Book Review: Station Eleven
ashley | I’m a big fan of apocalyptic novels. Every time I come across one, I start fantasizing about what I would do in that situation and I am so curious about how my city, Toronto, would end up if the world ended. So when I picked up Station Eleven by Emily St. John Mandel and discovered it took place primarily in Toronto, I was thrilled. And as I kept reading, the thrills kept coming.
Reading so many books of this genre can get old, but St. John Mandel has a whole new unique take. I enjoyed the way it was structured, kind of jumping from before and after, telling people’s stories as you meet the characters, but interlacing small details that all kind of tie together a bit in the end.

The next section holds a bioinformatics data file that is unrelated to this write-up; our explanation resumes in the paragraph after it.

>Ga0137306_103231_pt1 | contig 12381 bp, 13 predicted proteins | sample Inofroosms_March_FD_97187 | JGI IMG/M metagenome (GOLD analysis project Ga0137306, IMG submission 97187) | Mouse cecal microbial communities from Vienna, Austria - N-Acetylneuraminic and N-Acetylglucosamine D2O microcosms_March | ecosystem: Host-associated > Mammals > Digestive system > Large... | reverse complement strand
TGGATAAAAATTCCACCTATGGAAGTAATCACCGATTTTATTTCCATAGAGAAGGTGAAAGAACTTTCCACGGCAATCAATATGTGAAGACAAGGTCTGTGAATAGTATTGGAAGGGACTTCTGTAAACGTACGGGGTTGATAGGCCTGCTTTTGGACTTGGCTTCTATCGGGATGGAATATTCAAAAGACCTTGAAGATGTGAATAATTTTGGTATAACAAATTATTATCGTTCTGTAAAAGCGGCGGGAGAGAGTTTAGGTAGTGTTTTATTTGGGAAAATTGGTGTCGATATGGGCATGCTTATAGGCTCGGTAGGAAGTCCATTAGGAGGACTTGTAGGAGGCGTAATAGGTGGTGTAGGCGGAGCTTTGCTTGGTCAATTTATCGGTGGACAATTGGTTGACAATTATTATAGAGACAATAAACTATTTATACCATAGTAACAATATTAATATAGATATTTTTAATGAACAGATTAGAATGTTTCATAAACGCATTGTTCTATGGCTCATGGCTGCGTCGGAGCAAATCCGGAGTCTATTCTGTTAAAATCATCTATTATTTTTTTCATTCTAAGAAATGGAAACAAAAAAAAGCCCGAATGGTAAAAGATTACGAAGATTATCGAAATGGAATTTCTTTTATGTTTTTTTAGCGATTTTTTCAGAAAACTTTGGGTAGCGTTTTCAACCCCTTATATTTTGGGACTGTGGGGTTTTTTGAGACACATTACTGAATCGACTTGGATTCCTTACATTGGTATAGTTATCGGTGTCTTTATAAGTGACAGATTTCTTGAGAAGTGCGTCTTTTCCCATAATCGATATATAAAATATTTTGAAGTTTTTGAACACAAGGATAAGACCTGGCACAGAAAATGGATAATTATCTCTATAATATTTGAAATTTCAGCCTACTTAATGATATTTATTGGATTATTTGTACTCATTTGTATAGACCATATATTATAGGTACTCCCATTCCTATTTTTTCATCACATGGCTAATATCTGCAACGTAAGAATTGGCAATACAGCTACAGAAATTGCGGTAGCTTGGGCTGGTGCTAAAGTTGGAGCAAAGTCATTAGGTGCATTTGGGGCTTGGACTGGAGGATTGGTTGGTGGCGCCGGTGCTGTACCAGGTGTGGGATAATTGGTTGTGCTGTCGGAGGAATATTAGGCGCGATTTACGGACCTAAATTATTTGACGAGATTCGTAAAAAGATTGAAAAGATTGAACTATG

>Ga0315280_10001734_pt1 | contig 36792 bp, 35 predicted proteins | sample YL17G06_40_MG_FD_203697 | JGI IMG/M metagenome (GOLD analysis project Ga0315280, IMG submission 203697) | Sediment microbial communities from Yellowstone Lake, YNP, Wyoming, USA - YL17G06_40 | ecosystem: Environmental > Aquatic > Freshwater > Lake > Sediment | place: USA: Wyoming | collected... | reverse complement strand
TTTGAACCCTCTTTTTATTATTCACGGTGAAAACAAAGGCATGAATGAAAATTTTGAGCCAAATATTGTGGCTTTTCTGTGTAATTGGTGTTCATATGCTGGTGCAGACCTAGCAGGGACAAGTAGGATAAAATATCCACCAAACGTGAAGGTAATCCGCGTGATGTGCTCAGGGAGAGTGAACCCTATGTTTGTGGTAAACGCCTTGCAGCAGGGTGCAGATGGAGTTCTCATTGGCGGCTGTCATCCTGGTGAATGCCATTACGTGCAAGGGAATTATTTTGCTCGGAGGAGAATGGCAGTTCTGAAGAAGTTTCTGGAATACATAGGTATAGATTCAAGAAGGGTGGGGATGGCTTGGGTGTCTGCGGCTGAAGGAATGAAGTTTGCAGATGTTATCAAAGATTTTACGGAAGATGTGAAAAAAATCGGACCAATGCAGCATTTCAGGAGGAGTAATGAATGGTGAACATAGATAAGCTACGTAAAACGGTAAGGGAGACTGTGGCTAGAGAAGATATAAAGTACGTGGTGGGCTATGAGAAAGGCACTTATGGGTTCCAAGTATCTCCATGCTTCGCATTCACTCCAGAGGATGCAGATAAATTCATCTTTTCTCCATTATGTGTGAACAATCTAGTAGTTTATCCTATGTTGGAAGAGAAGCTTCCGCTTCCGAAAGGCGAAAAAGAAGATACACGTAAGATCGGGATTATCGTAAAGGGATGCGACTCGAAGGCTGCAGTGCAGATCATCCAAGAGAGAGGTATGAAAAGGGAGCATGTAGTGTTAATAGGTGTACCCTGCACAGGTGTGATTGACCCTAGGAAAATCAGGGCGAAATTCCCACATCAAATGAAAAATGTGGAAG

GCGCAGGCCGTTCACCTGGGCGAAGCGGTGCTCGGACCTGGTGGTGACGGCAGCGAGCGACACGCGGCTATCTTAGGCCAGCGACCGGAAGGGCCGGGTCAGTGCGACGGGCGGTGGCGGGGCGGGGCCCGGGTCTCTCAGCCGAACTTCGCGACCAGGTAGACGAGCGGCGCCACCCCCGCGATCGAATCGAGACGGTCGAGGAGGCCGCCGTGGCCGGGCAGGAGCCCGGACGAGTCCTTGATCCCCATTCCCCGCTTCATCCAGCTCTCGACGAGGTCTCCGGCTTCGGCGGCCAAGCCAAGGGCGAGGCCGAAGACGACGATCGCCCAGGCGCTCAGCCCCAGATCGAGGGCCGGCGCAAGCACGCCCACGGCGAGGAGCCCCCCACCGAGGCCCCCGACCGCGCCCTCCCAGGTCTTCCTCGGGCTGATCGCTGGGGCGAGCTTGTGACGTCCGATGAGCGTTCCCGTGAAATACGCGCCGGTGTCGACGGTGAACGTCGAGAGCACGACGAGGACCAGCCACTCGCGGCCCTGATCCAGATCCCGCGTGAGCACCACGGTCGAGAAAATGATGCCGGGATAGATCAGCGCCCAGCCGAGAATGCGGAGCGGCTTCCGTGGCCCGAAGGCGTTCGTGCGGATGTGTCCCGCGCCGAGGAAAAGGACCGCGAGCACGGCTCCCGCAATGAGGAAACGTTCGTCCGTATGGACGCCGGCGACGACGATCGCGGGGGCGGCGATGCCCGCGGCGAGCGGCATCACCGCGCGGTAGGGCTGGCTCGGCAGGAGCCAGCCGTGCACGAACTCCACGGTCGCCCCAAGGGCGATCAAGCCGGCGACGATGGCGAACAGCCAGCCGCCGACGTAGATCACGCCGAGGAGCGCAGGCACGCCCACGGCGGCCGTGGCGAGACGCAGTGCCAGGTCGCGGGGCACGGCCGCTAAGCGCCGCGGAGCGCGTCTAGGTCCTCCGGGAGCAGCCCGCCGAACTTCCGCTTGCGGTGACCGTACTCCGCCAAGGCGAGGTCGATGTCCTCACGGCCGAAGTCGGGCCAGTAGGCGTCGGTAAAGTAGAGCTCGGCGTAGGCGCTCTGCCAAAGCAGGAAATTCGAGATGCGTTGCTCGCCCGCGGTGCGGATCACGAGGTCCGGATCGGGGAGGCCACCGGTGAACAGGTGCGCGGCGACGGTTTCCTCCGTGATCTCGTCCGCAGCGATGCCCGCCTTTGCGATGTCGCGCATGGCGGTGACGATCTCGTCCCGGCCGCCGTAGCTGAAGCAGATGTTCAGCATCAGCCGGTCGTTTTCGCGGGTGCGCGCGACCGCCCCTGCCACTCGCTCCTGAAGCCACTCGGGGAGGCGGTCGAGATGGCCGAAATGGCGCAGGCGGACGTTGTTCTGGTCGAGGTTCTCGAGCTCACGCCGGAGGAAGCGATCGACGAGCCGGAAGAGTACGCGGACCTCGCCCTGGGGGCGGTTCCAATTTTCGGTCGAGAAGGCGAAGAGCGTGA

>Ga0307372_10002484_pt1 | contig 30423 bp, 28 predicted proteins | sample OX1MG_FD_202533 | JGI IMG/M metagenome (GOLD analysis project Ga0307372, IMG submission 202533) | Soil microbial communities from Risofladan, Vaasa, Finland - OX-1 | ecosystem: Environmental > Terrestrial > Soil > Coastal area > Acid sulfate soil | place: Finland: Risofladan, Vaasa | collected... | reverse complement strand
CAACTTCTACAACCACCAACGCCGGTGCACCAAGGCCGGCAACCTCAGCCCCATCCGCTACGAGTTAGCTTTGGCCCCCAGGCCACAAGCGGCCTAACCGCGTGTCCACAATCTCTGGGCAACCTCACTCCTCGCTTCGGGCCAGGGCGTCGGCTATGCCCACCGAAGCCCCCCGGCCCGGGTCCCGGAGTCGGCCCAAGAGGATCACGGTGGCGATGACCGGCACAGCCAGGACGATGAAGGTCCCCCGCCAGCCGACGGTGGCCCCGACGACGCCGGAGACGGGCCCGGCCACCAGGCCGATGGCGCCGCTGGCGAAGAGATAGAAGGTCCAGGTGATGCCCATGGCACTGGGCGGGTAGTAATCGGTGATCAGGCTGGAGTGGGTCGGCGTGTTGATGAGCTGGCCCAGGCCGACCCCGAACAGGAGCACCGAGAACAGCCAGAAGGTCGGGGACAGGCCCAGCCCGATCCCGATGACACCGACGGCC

There’s so much to like about this book, from the characters to the apocalyptic setting to the romantic notion of technology. I really liked Kirsten and how she was kind of a thread in all this. And the entire idea of the traveling symphony, that was really cool. I like the hope that art and music is powerful enough to defy the apocalypse. It was almost magical in this otherwise dark story.
A lot of the conversations between characters created my own kind of conversations, they were thought provoking and insightful and really made you think twice about your current life and luxuries. The nostalgia was very vibrant throughout, it almost made me long for things that I haven’t yet lost.
The ending might have been a bit rushed and ultimately I’m not sure I found this as amazing as a lot of others did, but it was pretty beautiful, witnessing the survival and the beginning of something new. It inspired hope and a warm and fuzzy feeling, which is always a great feeling after a realistic look at the downfall of our civilization. Something I’m going to carry with me into our unknown future.
september 9, 2014